New Delhi: Humana Inc on Friday joined larger health insurer UnitedHealth in warning of a jump in medical costs this year due to higher-than-expected demand for surgeries and other medical procedures.
Health insurers are seeing a rise in payouts as staffing shortages ease at hospitals and older adults covered under Medicare catch up on missed hip and knee replacements as well as other non-urgent surgeries delayed during the pandemic.
“Now with restrictions being lifted and the public health emergency coming to an end officially at a national level, we’re going to see that (surgeries) come back,” said Pavani Rangachari, a professor of healthcare administration and public health at the University of New Haven.
Demand for these procedures is also being fueled by an aging baby boomer population, a bump in life expectancy and a shift towards value-based care where payments are based on health outcomes rather than services provided, she said.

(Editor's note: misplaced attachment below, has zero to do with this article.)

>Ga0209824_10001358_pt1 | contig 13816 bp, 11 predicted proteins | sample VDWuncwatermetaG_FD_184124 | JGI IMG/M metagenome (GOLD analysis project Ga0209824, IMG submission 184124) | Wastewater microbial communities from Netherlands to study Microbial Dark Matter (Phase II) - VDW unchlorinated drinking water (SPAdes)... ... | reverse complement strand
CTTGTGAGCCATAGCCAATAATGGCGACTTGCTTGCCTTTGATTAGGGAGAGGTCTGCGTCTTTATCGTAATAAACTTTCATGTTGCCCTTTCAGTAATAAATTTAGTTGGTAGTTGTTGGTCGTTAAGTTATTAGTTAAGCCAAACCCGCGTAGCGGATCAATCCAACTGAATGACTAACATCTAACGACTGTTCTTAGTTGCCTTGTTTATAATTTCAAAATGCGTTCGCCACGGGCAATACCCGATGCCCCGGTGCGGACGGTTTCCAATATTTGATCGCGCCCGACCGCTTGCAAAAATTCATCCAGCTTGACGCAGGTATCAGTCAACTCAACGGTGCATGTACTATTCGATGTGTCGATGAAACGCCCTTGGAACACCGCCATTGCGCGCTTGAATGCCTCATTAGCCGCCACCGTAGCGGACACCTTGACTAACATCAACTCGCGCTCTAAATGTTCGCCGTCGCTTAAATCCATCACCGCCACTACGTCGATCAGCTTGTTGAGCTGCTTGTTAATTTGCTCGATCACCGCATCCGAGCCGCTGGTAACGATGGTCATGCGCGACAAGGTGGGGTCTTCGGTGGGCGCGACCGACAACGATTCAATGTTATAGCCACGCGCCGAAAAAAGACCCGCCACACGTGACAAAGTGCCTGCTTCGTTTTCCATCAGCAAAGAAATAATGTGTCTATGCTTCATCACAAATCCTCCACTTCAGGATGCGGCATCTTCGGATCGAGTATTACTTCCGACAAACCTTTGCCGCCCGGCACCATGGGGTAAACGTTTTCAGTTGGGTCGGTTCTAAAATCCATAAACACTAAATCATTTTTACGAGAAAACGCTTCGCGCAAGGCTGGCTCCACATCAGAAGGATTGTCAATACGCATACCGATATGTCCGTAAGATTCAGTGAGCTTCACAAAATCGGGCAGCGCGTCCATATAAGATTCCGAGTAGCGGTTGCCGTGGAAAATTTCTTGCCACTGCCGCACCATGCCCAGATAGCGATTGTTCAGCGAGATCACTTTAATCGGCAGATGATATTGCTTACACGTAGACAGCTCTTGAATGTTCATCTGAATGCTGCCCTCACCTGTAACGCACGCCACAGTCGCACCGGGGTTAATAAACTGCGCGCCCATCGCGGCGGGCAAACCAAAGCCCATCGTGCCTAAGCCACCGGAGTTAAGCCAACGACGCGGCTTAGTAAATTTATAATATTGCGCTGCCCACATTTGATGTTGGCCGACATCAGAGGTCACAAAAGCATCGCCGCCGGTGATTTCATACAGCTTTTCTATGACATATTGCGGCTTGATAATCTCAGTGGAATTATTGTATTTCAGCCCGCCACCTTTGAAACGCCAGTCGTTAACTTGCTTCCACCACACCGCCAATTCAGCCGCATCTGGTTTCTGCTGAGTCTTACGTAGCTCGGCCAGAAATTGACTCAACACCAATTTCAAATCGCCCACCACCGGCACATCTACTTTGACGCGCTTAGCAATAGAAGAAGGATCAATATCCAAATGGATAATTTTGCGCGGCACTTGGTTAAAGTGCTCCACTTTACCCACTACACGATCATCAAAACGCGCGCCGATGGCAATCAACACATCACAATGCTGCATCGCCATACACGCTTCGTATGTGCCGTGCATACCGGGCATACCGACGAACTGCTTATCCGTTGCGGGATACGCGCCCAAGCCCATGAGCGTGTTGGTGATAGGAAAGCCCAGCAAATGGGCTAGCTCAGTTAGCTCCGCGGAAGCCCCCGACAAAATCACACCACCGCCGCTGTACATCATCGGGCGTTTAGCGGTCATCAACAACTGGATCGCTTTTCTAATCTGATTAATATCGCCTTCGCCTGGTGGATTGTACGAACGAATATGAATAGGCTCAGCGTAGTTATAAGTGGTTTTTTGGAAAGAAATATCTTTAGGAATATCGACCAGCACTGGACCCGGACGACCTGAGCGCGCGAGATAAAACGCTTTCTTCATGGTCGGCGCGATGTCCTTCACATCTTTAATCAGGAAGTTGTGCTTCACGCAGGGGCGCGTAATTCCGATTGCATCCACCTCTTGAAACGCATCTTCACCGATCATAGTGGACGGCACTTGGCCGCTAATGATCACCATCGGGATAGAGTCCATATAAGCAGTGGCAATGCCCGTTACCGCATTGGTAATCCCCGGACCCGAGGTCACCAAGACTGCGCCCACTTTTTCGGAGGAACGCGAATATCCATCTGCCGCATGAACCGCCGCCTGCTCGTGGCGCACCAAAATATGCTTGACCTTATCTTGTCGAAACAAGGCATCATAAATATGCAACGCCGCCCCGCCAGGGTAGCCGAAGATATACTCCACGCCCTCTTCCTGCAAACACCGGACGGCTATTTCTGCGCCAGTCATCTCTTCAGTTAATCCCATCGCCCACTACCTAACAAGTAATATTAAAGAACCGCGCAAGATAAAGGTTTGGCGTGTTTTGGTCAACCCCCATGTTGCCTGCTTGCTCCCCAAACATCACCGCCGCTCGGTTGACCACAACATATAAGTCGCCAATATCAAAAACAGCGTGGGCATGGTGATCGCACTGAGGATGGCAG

Humana also noted elevated demand for outpatient surgeries and dental services, as well as strong inpatient demand in recent weeks, a trend it said was diverging from historical seasonal patterns.
UnitedHealth had flagged higher costs earlier this week following an increase in surgeries among Medicare-eligible adults, wiping out billions in the market capitalization of health insurers including Humana.
Humana and UnitedHealth are the top providers of Medicare Advantage plans for people aged 65 and over in which private insurers are paid a set rate by the government.
Kentucky-based Humana now expects its medical loss ratio – the percentage of claims paid out compared with premiums collected – at the top end of its full-year projected range of 86.3 per cent to 87.3 per cent .
Still, the company reaffirmed its adjusted earnings forecast of at least $28.25 per share for 2023.
Humana’s shares were down 1.9 per cent in early trading on Friday, while other insurers were marginally lower.